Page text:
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Why Inside Out is Disney's Most Important Movie Ever

Disney-Pixar’s 2015 smash success Inside Out follows 11 year old Riley, and her family’s move from Minnesota to San Francisco, California. Riley’s five basic emotions personified in the film, Joy, Fear, Anger, Disgust and Sadness, help Riley through the tough process of moving to a completely new place, needing to make new friends at school and adjust quickly to a “new” life at a relatively young age.

Joy, the lead emotion, does not understand the purpose of Sadness, and attempts to keep Riley from ever feeling any Sadness. Throughout the movie, the emotions attempt to work together to help Riley become accustomed to her new surroundings and Joy slowly realizes the importance of Sadness and how Joy and Sadness must work together to create the best environment, feelings and memories for Riley. This movie was adored by audiences but for parents of autistic children Inside Out was more than just an hour and a half of entertainment.

The portrayal of emotions as the main characters of the film allowed parents to see the effects that, at times, conflicting emotions can have on a person. And autism, which affects the processing of emotions to be more or less sensitive, often makes knowing how your autistic child truly feels nearly impossible.

Inside Out’s message that “emotions are hard for everybody” is a universal message, and no group of people understands that message more clearly than the autism spectrum community.

For those on the autism spectrum, displaying “proper” or “socially expected” emotions may be difficult. One may overcompensate their actions as a result of a very acute emotional state of mind. Another may be very reserved and quiet, never truly showing how they feel in a situation. Both scenarios are reality for children on the autism spectrum and places of social interaction like schools may open the child and parents up to unnecessary questions about a lack of outward expression. Hurtful misconceptions about autistic children is that they have “fewer” emotions than a neurotypical (a person without autism) or that autistic children cannot comprehend the events of what is going on around them. Thoughts such as these are incredibly offensive and hinder the furthering of understanding we must have for those with autism.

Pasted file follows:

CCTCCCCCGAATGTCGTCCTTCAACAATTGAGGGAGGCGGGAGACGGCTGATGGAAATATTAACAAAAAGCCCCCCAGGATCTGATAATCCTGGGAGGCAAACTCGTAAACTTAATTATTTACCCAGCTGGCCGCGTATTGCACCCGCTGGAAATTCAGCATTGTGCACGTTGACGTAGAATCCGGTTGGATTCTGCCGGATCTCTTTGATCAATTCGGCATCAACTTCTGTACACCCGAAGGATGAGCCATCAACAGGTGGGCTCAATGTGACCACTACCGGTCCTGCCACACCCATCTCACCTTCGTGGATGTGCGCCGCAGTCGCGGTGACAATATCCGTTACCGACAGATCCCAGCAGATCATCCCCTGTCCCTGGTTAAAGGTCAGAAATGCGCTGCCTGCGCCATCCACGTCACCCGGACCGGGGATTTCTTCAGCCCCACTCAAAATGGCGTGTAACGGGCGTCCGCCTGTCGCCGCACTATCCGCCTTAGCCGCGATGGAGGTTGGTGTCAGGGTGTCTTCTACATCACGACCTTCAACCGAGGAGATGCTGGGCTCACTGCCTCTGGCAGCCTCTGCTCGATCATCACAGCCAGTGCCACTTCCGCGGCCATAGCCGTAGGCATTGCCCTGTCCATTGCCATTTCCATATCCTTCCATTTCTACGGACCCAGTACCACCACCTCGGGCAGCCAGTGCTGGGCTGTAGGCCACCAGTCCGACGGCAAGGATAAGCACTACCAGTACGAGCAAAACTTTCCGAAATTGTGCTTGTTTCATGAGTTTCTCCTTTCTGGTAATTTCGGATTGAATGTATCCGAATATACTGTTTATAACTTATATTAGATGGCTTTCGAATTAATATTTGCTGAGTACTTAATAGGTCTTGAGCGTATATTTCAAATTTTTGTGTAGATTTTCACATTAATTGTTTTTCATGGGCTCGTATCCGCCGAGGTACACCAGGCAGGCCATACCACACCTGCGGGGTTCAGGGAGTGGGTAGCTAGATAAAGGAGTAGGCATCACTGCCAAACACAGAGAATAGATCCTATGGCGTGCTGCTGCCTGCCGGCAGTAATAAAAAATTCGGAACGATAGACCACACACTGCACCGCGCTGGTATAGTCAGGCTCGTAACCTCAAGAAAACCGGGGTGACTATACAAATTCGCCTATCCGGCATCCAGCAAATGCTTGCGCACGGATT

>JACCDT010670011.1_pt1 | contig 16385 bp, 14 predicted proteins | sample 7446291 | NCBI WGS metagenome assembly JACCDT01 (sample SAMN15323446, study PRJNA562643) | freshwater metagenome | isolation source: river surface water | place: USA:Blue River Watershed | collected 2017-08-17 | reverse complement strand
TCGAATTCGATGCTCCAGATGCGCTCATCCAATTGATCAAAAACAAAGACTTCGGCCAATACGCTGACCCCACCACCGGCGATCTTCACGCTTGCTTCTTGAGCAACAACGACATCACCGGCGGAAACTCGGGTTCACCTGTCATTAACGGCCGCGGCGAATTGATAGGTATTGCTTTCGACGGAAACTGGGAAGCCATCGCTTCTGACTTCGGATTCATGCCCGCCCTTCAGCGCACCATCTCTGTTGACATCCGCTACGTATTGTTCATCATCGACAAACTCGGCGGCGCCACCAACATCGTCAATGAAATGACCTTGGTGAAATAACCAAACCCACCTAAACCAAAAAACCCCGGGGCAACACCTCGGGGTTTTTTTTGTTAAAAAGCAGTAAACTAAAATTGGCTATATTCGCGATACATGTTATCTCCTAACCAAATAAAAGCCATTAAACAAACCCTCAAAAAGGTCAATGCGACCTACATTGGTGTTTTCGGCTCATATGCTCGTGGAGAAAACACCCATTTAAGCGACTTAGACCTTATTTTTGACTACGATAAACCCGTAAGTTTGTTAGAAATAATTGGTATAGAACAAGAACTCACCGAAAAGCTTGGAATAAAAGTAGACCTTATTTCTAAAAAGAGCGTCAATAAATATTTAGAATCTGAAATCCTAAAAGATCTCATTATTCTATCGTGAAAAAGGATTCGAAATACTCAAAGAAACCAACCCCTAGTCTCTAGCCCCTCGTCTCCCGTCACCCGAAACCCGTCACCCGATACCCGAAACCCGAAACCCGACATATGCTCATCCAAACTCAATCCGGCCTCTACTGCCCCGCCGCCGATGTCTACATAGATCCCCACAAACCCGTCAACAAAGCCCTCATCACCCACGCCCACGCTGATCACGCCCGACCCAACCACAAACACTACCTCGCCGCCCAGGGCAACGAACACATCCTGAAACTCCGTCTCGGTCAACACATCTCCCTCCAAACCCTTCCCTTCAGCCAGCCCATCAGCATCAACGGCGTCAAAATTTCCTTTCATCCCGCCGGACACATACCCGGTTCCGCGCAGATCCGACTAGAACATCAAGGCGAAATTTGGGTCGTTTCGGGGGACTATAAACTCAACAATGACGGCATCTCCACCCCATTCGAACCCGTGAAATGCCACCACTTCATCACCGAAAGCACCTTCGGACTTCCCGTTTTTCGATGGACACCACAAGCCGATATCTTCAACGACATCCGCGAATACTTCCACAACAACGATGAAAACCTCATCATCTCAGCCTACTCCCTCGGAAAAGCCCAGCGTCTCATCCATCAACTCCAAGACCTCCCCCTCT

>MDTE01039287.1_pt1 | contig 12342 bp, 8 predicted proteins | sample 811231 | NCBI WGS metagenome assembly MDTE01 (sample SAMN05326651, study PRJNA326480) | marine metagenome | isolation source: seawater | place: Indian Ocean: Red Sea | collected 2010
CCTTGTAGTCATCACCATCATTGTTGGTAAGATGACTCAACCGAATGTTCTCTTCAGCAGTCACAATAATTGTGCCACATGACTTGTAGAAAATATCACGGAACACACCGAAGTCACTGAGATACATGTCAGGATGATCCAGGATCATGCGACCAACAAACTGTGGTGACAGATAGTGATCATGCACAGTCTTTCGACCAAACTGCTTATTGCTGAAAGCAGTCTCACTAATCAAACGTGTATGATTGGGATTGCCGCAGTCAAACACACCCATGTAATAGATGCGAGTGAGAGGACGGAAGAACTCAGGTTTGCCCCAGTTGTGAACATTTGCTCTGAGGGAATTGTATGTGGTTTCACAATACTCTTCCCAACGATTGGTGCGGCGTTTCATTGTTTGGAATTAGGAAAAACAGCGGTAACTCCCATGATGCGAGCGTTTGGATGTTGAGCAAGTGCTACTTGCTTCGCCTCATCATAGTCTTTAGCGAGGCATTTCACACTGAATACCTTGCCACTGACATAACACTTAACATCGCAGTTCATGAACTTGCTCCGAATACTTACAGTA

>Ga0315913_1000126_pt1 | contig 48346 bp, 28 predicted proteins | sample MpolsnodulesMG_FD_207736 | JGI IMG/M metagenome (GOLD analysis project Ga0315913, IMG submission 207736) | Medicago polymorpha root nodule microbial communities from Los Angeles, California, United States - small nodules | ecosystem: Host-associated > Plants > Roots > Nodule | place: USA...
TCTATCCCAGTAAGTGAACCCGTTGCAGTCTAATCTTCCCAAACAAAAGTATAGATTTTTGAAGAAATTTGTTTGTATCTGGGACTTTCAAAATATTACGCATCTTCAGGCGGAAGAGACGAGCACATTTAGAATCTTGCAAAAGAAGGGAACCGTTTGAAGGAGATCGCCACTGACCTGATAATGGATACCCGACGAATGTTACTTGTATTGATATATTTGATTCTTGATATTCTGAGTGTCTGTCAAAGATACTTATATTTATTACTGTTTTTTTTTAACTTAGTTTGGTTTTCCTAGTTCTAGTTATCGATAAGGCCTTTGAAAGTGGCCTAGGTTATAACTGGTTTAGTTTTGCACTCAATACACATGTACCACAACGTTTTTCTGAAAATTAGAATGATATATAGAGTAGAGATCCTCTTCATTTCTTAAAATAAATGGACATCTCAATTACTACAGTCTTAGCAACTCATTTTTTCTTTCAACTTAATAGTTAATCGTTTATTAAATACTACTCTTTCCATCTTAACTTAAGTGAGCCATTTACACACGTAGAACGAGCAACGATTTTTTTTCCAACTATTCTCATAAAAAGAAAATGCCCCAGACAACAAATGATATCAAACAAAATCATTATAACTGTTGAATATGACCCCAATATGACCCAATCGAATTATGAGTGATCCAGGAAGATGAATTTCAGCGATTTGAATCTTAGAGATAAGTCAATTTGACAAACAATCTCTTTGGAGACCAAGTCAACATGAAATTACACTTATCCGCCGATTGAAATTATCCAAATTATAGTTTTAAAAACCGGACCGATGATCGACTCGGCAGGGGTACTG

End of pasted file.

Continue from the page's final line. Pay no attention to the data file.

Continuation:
Autistic children feel everything that neurotypicals do, even if they do not express identical outward actions. Inside Out’s personification of emotions allow children to recognize that these emotions that they might not understand yet, are the same for everybody. Riley feels the same emotions that you do, or that an autistic child does, and the effects are identical for all. If a child points at the screen while Anger is yelling, and relates that to a moment in their life when they were feeling the same thing, then the child has made a connection between the film and their own experiences. Inside Out helped children connect experiences to feelings, and parents took notice of this. Watching Inside Out as a family was not just a way to watch a great movie as a family but it was an opportunity to help child learn and understand more about themselves and the world around them. Emotions are very difficult for anybody to understand, but Inside Out helped both parents and children comprehend just a little bit more about what is going on inside their brains. Telling a neurotypical child and an autistic child that they are each going to see a movie may have different results on the outside, but in their heads, Joy has taken over for both children.

Inside Out is a movie that all demographics can learn from. Parents, neurotypicals and those on the autism spectrum can all analyze different parts of the movie but still leave the movie theatre with the same message. No matter who you are, dealing with your emotions is difficult, and one emotion cannot be left to shut out the others. Sometimes a little Sadness is not the worst thing in the world. In fact, the next time you feel Joy it may be a little more joyful because of that little bit of Sadness. Do not look down upon or question autistic children on their possible challenges with expressing emotions.

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